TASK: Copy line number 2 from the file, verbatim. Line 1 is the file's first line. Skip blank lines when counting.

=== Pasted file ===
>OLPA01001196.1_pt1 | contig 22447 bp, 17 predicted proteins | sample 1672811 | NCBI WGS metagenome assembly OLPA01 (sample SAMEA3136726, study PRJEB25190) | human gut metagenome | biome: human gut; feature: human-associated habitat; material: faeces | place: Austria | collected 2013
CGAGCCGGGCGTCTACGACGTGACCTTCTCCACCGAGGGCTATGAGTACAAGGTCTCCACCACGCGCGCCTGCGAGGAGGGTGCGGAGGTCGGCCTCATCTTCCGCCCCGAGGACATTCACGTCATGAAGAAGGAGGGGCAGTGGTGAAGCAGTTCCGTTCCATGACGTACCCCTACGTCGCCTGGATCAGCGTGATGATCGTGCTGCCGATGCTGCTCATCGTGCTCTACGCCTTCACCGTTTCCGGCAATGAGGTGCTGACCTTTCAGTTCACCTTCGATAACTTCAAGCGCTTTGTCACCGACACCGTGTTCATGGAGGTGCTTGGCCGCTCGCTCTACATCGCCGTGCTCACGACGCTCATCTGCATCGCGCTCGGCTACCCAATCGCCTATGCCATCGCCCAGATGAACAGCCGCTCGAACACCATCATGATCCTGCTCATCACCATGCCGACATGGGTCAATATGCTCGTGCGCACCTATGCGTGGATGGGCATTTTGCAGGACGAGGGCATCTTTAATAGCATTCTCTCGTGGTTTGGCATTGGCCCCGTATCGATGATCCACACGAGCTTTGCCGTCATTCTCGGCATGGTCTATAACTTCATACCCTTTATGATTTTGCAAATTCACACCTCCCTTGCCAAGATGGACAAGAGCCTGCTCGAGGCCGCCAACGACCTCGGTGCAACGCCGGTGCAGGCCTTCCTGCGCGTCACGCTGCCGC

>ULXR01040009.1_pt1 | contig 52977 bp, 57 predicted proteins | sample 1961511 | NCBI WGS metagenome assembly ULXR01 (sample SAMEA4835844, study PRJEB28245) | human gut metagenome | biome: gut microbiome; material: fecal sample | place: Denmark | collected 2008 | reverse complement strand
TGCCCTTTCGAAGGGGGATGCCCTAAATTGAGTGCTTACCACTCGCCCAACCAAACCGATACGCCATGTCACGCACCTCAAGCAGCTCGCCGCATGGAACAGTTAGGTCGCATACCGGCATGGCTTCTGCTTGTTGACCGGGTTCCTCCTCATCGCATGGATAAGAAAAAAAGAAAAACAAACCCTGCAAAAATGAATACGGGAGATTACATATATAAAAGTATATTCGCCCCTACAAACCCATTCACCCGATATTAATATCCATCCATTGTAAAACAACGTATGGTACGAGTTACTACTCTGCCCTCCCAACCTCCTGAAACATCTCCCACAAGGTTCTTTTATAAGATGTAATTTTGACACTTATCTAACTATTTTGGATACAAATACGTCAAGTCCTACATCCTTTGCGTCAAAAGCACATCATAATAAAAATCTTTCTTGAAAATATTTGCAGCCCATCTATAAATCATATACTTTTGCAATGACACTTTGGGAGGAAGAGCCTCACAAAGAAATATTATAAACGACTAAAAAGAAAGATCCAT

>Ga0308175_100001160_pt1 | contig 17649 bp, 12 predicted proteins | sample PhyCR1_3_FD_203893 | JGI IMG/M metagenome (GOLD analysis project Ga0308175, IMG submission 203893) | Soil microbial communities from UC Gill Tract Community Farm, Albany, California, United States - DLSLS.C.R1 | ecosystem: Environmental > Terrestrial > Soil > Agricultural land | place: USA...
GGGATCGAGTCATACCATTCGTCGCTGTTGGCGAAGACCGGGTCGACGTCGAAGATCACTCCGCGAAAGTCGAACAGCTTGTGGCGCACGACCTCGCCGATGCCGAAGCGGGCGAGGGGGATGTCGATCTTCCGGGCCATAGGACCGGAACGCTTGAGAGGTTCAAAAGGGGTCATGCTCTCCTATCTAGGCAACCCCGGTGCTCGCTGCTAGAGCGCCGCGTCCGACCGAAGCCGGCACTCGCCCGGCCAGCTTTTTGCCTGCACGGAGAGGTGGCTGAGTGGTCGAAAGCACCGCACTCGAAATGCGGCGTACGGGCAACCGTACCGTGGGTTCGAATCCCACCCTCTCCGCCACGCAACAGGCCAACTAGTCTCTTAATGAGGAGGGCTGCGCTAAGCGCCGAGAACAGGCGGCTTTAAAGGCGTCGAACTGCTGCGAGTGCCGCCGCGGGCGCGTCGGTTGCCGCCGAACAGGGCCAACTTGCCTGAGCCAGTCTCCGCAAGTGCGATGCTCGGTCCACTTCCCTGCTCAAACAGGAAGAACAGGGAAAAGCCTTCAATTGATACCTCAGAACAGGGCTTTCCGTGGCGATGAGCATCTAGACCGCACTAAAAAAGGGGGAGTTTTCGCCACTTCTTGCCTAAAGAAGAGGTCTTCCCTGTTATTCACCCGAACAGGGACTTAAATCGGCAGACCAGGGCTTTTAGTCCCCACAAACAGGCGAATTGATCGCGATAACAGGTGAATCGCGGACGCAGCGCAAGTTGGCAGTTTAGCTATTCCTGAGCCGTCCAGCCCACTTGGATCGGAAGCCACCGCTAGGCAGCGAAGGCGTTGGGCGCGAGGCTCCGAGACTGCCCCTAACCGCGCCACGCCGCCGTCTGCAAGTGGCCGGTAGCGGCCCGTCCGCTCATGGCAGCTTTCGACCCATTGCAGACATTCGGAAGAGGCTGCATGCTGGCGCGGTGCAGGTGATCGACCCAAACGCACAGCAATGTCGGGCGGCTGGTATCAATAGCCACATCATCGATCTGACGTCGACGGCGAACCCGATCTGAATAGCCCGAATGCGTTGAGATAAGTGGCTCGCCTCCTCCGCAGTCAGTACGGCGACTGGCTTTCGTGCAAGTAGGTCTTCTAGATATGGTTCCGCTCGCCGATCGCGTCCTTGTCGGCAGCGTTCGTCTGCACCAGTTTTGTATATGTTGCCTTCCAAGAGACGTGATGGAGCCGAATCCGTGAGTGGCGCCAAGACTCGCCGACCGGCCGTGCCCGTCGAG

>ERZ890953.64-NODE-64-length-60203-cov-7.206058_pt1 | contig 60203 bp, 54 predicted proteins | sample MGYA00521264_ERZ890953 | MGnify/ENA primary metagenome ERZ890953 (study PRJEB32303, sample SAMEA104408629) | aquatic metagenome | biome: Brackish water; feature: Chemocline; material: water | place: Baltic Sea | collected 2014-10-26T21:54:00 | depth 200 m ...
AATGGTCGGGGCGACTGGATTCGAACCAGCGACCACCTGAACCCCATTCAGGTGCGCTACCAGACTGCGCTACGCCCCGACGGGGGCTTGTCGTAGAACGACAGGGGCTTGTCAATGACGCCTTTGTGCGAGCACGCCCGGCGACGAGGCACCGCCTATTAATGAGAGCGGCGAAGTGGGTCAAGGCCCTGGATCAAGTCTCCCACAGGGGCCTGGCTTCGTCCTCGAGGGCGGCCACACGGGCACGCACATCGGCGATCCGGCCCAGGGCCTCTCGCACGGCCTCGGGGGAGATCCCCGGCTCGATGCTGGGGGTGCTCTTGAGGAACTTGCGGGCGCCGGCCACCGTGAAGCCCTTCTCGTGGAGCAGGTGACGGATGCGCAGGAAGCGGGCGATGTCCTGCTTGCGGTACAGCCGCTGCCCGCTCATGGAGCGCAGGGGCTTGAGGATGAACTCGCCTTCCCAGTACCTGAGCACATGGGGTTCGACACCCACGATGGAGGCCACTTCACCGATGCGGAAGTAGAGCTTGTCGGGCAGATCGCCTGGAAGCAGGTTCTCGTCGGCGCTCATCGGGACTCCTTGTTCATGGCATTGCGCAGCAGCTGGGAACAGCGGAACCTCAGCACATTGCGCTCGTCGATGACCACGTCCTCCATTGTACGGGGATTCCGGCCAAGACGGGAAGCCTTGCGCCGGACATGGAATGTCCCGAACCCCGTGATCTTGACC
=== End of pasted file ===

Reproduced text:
CGAGCCGGGCGTCTACGACGTGACCTTCTCCACCGAGGGCTATGAGTACAAGGTCTCCACCACGCGCGCCTGCGAGGAGGGTGCGGAGGTCGGCCTCATCTTCCGCCCCGAGGACATTCACGTCATGAAGAAGGAGGGGCAGTGGTGAAGCAGTTCCGTTCCATGACGTACCCCTACGTCGCCTGGATCAGCGTGATGATCGTGCTGCCGATGCTGCTCATCGTGCTCTACGCCTTCACCGTTTCCGGCAATGAGGTGCTGACCTTTCAGTTCACCTTCGATAACTTCAAGCGCTTTGTCACCGACACCGTGTTCATGGAGGTGCTTGGCCGCTCGCTCTACATCGCCGTGCTCACGACGCTCATCTGCATCGCGCTCGGCTACCCAATCGCCTATGCCATCGCCCAGATGAACAGCCGCTCGAACACCATCATGATCCTGCTCATCACCATGCCGACATGGGTCAATATGCTCGTGCGCACCTATGCGTGGATGGGCATTTTGCAGGACGAGGGCATCTTTAATAGCATTCTCTCGTGGTTTGGCATTGGCCCCGTATCGATGATCCACACGAGCTTTGCCGTCATTCTCGGCATGGTCTATAACTTCATACCCTTTATGATTTTGCAAATTCACACCTCCCTTGCCAAGATGGACAAGAGCCTGCTCGAGGCCGCCAACGACCTCGGTGCAACGCCGGTGCAGGCCTTCCTGCGCGTCACGCTGCCGC